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Editorial Notes

‘Demonetisation transformed mindsets’

While having a totally cashless society is a utopian ideal, the measures taken towards building a less-cash society will greatly reduce corruption.
By IT's Editorial Board
February 14, 2017

 

GS (M) Paper-2: “Government policies and interventions for development in various sectors and issues arising out of their design and implementation.”
GS (M) Paper-3: “Indian Economy and issues relating to planning, mobilization of resources, growth, development and employment.”

 

‘Demonetisation transformed mindsets’

Introduction:

Minister for urban development and information & broadcasting, Venkaiah Naidu, shares his thoughts in this article on the demonetization initiative by the government.

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Views on demonetization step:

The Government had repeatedly stressed that the decision to demonetise high value currency was not taken in isolation.

A series of important measures ranging from constituting an SIT headed by a former Supreme Court judge to trace black money stashed abroad to the Income Declaration Scheme preceded the game-changing decision as part of the war against black money, corruption and terror-funding.

What the facts say?

Even as re-monetisation is continuing at a fast pace and the objective of the Government to curb black money and corruption is making a huge positive impact among the masses, the blind critics of demonetisation are still not able to come to terms with the below telling facts. These are as follows:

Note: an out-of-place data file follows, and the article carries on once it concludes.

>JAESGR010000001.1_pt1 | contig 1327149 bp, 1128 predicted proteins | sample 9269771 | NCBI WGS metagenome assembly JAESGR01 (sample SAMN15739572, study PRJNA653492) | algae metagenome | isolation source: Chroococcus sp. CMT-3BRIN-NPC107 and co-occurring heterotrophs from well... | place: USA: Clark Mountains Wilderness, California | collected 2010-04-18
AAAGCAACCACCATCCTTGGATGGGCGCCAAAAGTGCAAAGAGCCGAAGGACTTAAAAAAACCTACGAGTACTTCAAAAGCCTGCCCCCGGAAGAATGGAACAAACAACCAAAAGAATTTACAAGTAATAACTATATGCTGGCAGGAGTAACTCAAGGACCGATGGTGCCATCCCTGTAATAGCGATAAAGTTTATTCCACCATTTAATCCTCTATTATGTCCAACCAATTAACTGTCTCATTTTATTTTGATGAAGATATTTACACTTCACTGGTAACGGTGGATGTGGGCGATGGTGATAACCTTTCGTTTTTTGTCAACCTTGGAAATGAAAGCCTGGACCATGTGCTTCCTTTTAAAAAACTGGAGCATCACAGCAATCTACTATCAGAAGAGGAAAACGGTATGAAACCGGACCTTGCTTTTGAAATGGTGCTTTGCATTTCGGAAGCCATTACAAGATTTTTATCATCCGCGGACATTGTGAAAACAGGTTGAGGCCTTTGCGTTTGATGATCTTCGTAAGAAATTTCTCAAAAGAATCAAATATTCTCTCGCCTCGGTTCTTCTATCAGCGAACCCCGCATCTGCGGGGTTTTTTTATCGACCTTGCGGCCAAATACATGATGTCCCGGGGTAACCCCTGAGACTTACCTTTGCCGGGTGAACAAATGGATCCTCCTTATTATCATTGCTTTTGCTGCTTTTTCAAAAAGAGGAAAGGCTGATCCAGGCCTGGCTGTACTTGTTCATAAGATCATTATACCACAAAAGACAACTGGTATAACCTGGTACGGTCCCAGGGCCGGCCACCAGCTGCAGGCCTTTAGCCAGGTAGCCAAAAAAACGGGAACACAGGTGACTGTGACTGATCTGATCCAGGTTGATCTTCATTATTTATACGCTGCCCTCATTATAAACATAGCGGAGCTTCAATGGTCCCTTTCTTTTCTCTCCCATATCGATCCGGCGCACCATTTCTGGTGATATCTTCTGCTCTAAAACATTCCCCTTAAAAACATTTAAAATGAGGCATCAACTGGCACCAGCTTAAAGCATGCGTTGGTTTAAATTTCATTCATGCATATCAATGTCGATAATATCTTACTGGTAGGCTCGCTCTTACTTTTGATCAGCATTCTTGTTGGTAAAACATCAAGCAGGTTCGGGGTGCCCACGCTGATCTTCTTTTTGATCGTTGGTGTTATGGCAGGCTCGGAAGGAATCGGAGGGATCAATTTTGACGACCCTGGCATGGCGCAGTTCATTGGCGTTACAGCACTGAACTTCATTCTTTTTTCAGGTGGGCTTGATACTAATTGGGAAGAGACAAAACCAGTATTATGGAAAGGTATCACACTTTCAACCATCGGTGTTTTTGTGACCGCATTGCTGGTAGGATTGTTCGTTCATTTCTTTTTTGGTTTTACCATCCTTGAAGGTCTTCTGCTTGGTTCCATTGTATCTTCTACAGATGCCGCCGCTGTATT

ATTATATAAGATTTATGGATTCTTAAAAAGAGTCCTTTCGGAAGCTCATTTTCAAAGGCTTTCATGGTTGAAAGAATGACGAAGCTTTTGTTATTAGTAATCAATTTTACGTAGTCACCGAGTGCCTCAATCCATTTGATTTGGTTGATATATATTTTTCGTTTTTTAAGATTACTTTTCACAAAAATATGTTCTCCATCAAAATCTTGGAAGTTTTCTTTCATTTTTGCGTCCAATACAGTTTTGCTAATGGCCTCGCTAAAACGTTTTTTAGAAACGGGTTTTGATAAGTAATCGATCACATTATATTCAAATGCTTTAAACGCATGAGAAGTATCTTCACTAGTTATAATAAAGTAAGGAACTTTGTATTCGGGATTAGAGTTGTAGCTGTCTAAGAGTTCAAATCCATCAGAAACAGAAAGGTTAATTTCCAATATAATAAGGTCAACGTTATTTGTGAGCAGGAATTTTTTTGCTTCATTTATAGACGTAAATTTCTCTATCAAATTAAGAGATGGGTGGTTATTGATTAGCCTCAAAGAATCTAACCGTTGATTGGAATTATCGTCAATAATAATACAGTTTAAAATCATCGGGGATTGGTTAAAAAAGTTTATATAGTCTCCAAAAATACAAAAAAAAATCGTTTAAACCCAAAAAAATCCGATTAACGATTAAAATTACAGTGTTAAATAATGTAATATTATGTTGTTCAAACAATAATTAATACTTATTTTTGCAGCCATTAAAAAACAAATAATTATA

• A 38% increase in the filing of personal income tax returns post-demonetisation
  • Significant growth in both direct and indirect taxes
  • Integration of parallel economy with formal economy, and
  • Enlarged revenues to the coffers of the Centre and various State governments.

With more cash flowing into the banking system post demonetisation, the banks are now in a position to step up lending and reduce interest rates.

Cashless drive:

  • With India’s cash to GDP ratio at 12.2 per cent being higher than several other countries, including emerging economies, the drive towards a digital economy would benefit all — from government (prevent leakage of revenues) to individuals — because of the virtual nature of transactions.
  • It is important to note that the increase in revenues would enable the governments hike spending on social welfare and development schemes and give a huge fillip to economy-driving sectors such as housing.
  • While having a totally cashless society is a utopian ideal, the measures taken towards building a less-cash society will greatly reduce corruption.

Conclusion:

No doubt, people had to face hardship for a temporary period. However, the gains in the long run are expected to outweigh the short-term problems as the GDP clocks a growth of 7.1 per cent in 2017-18, the formal economy expands, digital transactions increase, and the twin menaces of black money and corruption are dealt a huge blow.

[Ref: Business Line]

 

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